Coroner's records might indicate the cause of death for a person and may have newspaper accounts, as well. Obituaries might be kept in the newspaper morgue (the newspaper company's archives) or may have been indexed by a local society. Hundreds of these published obituaries are available in the Family History Library as mentioned previously, but the majority of original newspapers are found in state libraries.
Funeral home records are usually retained in the county in which the individual funeral home resided. Sometimes they might be sent to a state manuscript repository, but usually they will be found at the funeral home even if someone bought the funeral home business later.
Social Security Death Index
The Social Security Death Index is an excellent tool for individuals who died after the 1960s (records before this date are sporadic). If the individual is found on this index (which is available online ), a copy of the original application for a Social Security number can be ordered by using form SS5 available from the Social Security Administration. From that application you can receive the individual's original request for a Social Security number, which includes the name of the father, mother, and date and place of birth of the applicant. This can lead to new clues for finding an actual birth certificate or be used as a substitute record. Also, by ordering the death certificate that is given on the Social Security record, you may find much more information or more clues, at least.
Tombstone inscriptions and cemetery sexton records could serve as a substitute for a death record. Thousands of references to these records are available in the Family History Library, in genealogical societies, and in patriotic lineage societies. For example, thousands of cemetery and tombstone records have been transcribed by the Daughters of the American Revolution. These may be located by using the Family History Library Catalog locality search under the word "cemetery" in the county or town in which the individual lived.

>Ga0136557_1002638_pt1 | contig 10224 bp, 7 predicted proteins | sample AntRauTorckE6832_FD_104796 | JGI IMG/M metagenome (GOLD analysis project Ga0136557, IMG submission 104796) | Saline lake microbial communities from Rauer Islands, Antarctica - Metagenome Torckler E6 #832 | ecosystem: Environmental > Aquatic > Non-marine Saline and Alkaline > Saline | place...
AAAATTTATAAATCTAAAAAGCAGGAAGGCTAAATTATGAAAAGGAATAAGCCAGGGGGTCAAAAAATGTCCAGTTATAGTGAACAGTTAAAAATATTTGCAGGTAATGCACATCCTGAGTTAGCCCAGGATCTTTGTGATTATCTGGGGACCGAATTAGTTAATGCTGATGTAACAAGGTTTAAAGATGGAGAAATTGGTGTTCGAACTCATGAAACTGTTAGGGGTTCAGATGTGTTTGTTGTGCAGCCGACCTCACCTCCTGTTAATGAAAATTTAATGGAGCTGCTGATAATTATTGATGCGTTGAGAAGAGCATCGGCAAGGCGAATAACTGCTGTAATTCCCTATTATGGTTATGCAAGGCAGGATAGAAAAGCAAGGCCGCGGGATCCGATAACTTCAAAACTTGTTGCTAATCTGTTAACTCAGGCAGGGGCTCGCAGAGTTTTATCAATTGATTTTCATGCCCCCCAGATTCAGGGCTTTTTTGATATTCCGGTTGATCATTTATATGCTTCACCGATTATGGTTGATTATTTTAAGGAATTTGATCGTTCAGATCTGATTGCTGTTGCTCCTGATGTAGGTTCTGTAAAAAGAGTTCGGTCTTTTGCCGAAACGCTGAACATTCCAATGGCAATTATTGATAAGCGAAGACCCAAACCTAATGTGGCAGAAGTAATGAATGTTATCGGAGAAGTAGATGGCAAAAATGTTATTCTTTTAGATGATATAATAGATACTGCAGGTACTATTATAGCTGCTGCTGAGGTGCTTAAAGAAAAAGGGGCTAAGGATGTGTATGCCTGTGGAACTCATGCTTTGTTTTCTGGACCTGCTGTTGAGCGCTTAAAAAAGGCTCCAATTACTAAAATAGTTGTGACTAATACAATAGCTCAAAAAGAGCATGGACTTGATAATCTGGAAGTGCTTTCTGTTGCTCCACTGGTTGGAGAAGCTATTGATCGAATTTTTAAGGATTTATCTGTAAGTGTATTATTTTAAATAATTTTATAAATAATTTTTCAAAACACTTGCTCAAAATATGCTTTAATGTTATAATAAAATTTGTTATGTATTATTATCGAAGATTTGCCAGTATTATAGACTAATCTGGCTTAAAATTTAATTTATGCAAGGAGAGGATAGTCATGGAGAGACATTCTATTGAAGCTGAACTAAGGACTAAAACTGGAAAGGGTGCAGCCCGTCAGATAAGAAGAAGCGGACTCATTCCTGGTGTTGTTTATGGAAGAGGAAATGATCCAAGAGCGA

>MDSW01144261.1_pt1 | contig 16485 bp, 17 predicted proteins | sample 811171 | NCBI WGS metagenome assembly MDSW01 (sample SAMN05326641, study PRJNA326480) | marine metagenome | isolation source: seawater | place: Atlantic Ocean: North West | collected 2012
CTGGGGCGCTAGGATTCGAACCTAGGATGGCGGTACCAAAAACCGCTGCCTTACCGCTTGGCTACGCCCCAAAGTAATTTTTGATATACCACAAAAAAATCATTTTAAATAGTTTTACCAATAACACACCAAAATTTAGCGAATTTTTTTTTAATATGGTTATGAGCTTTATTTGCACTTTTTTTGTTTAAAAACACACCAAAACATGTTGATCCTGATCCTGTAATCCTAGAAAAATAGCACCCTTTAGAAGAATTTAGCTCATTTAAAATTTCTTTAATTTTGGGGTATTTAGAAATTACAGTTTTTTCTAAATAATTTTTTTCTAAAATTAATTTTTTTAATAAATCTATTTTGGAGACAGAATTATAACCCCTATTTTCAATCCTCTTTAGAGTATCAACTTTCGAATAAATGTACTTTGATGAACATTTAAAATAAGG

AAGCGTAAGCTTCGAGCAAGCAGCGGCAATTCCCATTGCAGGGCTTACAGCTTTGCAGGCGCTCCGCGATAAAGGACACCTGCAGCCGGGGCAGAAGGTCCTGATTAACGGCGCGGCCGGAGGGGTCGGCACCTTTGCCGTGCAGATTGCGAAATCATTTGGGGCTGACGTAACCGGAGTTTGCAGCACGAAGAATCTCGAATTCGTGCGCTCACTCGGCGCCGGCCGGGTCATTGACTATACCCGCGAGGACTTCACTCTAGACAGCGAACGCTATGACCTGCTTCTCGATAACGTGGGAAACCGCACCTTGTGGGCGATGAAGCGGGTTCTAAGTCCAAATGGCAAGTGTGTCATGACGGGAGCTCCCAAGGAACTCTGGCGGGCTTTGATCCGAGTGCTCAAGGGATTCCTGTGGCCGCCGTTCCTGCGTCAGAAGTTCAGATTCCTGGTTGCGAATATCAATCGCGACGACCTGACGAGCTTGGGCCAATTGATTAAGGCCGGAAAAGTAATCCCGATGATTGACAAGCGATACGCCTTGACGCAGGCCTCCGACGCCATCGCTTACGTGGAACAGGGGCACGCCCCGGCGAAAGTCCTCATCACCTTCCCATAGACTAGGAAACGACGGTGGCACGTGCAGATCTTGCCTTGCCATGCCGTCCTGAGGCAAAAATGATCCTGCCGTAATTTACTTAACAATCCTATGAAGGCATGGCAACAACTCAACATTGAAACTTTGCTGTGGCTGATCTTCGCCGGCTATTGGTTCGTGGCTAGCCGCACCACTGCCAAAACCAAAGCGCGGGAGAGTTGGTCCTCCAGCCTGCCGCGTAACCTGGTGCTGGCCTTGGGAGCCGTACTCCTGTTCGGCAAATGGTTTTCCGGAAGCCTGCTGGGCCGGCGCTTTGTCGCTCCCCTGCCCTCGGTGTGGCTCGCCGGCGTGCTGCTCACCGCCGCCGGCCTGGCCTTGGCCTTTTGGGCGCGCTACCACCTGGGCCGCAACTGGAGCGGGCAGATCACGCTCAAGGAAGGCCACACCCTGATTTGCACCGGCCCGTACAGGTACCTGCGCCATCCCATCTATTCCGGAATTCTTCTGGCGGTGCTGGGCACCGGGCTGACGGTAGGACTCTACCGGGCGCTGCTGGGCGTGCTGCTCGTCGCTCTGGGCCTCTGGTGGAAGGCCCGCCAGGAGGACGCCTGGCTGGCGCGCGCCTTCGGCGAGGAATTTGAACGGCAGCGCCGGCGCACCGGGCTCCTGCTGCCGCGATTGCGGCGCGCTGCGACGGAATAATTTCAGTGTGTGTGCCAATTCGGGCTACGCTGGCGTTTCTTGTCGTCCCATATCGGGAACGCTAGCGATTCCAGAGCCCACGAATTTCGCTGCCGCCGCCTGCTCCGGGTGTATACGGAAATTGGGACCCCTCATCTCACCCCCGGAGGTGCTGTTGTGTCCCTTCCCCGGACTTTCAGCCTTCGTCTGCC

Have you "trapped" any of your ancestors? If you haven't yet, you will. Hunting requires skill. Hunting ancestors requires the same dedication, skill, and knowledge of any successful hunter. These traits naturally develop as your passion for the hunt increases. And don't be discouraged if your research goal seems insurmountable. A few years ago we thought we would never be able to research our Russian ancestors, but now we do.
Just grab that tiger by the tail and you won't WANT to let go!
Working through the "puzzles" of your family's past can be just as fun as working through a crossword puzzle.
So, there you have it. A substitute record may be necessary when the original record is unavailable. Just because one record is lost, it doesn't mean there are not other ways to solve the problem.
By placing one part of the answer with another part, the puzzle will begin to materialize. Just like our beginning example on finding a foreign place of birth, you may find the month and year of birth from a 1900 census or a tombstone, the country from the census, a more exact area of a country from the 1920 census, a town name from an obituary, a religious affiliation from church attendance, and finally be lead to the foreign parish of birth that when searched will verify all the other clues.
Beginning ancestral hunters often need to solve many problems. They may need help learning to use equipment, or finding the best "hunting grounds." They also want to share their successes with others.
In the next lesson, you will learn about some organizations and places which can help to motivate, provide support, guide you to sources, and generally help you to do genealogy more effectively.